Is plugin the right way to go?

Tags: #<Tag:0x00007fd2a4589160>

I am curious which way I need to go to extend picard, plugin or some other way?

I want to use ffmpeg’s loudnorm function to be able to normalize my audio files to the EBU-R-128 standard through picard.

I was wondering if the way to do this would be to make it a file_post_save_processor() event?

I do not see any tags related to normalization other than replayGain. I was considering adding custom tags as comments and then allowing my music player software to check for those tags in the comments.

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Yes, a plugin would be the right thing. However, you have to consider a bit how to do this. Using the file post save processor allows you to update this completely, which is great. But if you want to calculate the loudness adjustment also for the entire album it will be difficult. There is not yet a post album save processor unfortunately. For this you’d register manual context menu action with register_album_action, see

For the tags I would actually recommend following the Replaygain 2.0 Spec, which is based upon EBU R-128. That way you automatically get good player support, no need to invent your own. The tags for this are supported by Picard even.

You can of course use ffmpeg, than write the tags with your plugin. But there are also some great tools which do this, e.g. I use loudgain by @Moonbase, or there is the very similar regained by @kepstin.

I would love to see a good plugin for Replaygain 2.0 handling and get rid of the old Replaygain plugin that still exists.

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My intention is to normalize each audio file to -23 LUFS as per the EBU R-128, so normalizing across an album wouldn’t be necessary, would it? Maybe I’m misunderstanding normalization?

Most players have a ‘smart gain’ play back mode.
(or you can set them to use ‘album’ gain’ instead of ‘track gain’)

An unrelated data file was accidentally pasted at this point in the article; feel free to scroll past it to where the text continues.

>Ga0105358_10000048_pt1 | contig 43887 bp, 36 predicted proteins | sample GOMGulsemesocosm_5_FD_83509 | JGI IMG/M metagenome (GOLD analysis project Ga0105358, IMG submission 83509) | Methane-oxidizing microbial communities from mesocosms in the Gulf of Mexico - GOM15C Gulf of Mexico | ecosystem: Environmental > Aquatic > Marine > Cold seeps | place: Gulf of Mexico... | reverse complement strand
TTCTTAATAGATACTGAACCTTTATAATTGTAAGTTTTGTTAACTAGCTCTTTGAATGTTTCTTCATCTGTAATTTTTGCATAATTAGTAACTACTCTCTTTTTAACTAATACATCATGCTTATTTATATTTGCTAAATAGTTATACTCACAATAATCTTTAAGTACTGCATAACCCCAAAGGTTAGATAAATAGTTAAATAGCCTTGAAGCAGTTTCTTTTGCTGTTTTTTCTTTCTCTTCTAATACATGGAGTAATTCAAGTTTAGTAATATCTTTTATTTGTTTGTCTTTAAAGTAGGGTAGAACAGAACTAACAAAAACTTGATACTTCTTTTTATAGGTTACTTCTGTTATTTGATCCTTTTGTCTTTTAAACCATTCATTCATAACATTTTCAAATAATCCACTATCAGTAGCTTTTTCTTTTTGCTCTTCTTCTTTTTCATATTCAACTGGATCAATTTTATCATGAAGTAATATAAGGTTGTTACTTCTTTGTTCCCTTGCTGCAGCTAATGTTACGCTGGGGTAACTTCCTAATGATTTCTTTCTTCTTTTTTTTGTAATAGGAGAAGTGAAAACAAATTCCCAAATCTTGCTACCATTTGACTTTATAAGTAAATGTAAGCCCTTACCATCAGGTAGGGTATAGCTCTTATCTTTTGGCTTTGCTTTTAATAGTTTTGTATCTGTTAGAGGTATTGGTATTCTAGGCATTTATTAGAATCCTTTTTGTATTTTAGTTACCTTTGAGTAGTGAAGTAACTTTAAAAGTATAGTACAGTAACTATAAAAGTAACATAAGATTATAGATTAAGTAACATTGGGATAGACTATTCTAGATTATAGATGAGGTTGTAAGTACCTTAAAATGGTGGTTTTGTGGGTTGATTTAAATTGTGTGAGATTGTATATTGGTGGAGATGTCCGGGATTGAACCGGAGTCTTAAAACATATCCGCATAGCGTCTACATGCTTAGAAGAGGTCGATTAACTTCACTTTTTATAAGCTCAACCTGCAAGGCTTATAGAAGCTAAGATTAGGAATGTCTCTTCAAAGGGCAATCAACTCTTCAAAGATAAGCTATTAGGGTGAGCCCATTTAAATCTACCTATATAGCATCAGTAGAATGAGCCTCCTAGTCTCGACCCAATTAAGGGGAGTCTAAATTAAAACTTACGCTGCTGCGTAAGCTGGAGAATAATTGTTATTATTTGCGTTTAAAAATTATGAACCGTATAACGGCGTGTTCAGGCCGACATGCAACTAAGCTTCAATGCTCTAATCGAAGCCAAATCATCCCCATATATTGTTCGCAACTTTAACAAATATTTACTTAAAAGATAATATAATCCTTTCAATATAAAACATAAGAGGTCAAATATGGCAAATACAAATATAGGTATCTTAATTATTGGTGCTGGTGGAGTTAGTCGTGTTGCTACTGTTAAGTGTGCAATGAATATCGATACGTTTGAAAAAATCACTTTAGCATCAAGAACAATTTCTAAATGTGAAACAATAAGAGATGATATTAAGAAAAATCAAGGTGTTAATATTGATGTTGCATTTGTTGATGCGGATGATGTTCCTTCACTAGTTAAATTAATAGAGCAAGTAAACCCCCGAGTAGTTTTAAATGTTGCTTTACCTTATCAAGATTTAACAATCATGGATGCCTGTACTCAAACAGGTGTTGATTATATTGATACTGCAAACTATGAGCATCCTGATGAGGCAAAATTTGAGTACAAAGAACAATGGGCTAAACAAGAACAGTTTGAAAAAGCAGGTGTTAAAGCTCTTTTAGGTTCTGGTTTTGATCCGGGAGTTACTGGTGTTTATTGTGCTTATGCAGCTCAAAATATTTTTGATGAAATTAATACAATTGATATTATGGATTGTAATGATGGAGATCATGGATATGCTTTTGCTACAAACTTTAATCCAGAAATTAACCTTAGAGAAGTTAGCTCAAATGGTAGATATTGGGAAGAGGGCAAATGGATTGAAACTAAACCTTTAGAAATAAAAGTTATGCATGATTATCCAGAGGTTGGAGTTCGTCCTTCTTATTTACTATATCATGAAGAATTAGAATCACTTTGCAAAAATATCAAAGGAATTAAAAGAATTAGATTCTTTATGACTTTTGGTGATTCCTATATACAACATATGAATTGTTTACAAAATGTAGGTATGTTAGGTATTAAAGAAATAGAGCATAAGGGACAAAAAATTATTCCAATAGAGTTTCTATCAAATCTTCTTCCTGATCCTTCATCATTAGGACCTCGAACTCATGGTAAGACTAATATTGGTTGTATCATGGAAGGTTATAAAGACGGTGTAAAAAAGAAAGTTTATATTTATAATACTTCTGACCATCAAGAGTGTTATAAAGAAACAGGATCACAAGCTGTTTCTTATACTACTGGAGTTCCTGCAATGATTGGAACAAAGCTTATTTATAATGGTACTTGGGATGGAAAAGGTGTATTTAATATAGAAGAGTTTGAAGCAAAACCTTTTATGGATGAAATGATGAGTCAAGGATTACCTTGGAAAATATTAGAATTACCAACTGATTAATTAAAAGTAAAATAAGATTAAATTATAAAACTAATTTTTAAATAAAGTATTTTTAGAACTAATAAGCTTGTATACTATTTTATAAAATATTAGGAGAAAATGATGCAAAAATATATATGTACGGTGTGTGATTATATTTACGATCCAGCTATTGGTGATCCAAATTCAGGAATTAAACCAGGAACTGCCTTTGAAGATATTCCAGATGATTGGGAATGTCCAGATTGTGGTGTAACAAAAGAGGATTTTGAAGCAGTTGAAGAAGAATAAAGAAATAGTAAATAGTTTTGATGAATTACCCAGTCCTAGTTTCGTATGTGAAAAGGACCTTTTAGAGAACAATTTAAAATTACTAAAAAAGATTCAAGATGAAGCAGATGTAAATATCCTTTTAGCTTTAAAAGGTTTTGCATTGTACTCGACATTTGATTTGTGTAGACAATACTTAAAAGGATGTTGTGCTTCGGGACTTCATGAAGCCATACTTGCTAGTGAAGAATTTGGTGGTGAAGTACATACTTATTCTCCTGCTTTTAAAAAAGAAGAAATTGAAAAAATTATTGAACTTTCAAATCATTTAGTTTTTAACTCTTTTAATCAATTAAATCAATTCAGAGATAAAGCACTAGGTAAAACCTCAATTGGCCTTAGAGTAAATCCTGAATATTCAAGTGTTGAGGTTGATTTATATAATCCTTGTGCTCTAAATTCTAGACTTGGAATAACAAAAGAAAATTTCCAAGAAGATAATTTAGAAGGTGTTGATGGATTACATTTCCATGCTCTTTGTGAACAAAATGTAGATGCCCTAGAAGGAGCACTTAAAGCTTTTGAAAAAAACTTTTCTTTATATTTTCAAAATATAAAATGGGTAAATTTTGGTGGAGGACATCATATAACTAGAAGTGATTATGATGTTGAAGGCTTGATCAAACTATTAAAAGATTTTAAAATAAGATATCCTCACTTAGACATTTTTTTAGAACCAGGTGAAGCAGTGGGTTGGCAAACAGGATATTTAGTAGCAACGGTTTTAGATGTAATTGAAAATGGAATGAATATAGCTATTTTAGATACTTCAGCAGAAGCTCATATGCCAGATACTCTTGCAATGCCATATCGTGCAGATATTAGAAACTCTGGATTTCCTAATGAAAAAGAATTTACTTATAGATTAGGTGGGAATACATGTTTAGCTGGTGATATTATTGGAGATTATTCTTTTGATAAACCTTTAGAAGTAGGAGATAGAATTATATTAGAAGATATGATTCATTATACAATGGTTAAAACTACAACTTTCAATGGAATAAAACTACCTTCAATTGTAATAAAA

Then if an album is played, the album as a whole will have the loudness as set when analysing it.
Without that setting/tag, every song will be played at it’s own loudness, which will not be how it was intended for the album.
Also there could be a sudden jump in loudness when playing gap-less songs that have track gains that are far apart.

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The RG2 spec also has a nice explanation for this:

Under some listening conditions, it’s useful to have every track sound equally loud. The problem with a track-by-track approach is that tracks which should be quiet in the context of the album on which they reside will be brought up to the level of all the rest. For casual listening, or in a noisy background, this can be a good thing. For serious listening, it does not respect the intent of the artist or mastering engineer; a tender ballad track will be blasting at the same loudness as a hard rock track on the same album. It’s generally ideal to leave the intentional loudness differences between tracks in place, yet still correct for unmusical and annoying loudness differences between albums. To accomplish this, ReplayGain suggests that two different gain adjustments should be stored as metadata with each sound file.

So the album mode basically treats all tracks on an album as one large piece of audio and calculates a single gain adjustment for it.

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